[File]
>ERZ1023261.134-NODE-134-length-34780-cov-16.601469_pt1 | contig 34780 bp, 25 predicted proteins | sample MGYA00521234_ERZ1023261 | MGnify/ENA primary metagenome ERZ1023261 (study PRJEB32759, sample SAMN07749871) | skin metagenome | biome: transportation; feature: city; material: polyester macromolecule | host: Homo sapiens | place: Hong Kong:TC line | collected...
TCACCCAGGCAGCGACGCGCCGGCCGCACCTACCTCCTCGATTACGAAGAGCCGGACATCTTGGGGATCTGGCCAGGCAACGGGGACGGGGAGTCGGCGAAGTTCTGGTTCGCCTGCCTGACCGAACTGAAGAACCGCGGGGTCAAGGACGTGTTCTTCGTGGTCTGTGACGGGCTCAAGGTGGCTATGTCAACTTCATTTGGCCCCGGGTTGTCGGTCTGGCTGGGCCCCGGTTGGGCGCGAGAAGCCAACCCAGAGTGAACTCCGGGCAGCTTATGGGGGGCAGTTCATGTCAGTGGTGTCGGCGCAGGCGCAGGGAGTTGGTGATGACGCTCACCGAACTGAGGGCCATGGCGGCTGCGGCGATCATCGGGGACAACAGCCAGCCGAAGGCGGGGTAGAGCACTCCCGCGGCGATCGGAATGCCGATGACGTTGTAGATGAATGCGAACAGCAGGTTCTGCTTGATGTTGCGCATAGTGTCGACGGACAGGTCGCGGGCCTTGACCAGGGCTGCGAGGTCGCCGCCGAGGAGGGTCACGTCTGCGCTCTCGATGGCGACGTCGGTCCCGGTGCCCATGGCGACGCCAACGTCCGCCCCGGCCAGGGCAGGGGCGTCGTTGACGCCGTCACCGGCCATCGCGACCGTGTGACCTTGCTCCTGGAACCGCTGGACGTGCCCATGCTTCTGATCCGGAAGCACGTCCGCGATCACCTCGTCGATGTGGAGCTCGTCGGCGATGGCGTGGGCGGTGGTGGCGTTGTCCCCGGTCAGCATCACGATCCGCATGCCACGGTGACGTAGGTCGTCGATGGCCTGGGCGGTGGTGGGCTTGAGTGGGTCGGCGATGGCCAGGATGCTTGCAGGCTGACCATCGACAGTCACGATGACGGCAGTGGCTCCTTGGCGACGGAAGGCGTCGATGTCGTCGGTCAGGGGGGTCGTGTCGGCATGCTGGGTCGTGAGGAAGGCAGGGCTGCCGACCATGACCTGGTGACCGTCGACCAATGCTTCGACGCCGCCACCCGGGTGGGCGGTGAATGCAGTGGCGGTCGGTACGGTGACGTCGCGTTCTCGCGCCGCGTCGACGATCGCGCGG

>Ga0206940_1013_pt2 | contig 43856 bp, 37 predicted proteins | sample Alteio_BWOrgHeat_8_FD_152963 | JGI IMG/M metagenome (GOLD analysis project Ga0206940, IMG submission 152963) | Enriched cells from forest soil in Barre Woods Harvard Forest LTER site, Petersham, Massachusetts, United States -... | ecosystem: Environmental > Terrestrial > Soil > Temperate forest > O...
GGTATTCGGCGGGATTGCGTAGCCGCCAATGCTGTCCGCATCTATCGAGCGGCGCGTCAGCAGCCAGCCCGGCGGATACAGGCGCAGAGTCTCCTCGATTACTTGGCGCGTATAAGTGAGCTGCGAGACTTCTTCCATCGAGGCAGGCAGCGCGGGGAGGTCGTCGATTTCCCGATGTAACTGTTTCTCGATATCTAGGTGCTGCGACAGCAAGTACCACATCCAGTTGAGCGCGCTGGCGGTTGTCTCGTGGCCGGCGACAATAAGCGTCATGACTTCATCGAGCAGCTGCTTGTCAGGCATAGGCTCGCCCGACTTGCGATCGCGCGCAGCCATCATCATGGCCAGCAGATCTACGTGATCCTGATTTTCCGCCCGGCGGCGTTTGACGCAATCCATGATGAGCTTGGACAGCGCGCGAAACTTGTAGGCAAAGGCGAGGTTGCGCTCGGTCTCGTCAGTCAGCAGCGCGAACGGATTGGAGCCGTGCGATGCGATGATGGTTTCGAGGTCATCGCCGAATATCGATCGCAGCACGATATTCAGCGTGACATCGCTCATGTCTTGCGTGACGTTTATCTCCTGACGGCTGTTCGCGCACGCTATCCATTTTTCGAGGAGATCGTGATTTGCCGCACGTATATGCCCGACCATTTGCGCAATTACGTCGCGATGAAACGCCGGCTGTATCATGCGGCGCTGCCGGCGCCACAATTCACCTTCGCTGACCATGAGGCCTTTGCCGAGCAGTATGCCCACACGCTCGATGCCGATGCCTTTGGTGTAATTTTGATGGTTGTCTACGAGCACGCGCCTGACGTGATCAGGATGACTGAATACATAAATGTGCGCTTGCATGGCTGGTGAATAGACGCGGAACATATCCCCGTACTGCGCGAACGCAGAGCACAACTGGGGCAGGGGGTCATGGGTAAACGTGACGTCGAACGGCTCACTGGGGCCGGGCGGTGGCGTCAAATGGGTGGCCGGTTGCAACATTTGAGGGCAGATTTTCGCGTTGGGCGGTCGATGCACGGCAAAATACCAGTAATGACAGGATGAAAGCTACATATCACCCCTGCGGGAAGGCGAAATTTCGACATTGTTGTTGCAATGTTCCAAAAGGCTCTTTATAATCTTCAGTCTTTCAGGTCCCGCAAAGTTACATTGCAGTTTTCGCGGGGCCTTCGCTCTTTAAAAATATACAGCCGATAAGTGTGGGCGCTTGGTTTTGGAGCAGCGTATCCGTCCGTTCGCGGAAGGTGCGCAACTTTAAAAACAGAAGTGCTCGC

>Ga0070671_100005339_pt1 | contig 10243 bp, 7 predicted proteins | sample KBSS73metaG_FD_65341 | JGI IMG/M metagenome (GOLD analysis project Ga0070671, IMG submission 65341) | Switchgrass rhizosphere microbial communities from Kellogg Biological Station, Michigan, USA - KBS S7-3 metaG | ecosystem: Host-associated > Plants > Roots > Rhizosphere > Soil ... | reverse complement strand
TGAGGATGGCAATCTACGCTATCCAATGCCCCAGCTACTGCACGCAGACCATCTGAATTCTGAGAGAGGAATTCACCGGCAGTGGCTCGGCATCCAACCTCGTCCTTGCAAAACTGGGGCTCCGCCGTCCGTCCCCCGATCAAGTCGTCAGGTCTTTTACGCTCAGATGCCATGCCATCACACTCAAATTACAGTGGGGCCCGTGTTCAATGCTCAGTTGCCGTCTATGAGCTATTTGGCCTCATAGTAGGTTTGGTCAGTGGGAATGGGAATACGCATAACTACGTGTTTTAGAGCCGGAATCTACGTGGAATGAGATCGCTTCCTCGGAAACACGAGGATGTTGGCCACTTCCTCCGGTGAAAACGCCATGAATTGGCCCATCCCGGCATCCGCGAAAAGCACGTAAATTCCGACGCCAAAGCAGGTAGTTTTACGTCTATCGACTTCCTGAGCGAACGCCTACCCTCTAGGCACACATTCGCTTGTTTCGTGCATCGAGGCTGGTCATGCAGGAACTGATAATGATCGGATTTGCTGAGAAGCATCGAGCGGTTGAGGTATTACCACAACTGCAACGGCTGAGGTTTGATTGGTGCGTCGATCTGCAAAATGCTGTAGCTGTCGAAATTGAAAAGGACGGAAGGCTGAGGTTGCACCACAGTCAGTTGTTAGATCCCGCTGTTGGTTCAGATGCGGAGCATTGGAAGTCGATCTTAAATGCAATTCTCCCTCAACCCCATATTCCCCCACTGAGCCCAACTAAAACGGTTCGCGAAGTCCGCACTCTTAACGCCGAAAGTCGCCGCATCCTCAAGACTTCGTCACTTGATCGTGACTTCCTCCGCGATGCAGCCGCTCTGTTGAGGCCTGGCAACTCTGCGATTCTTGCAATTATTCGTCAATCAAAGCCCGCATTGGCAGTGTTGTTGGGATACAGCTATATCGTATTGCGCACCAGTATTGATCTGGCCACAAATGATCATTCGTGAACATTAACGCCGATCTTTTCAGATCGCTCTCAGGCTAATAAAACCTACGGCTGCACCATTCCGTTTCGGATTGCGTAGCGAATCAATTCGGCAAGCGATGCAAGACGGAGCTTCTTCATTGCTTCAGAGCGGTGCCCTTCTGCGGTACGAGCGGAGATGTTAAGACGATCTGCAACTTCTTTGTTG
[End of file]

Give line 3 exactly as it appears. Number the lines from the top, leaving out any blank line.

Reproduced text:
>Ga0206940_1013_pt2 | contig 43856 bp, 37 predicted proteins | sample Alteio_BWOrgHeat_8_FD_152963 | JGI IMG/M metagenome (GOLD analysis project Ga0206940, IMG submission 152963) | Enriched cells from forest soil in Barre Woods Harvard Forest LTER site, Petersham, Massachusetts, United States -... | ecosystem: Environmental > Terrestrial > Soil > Temperate forest > O...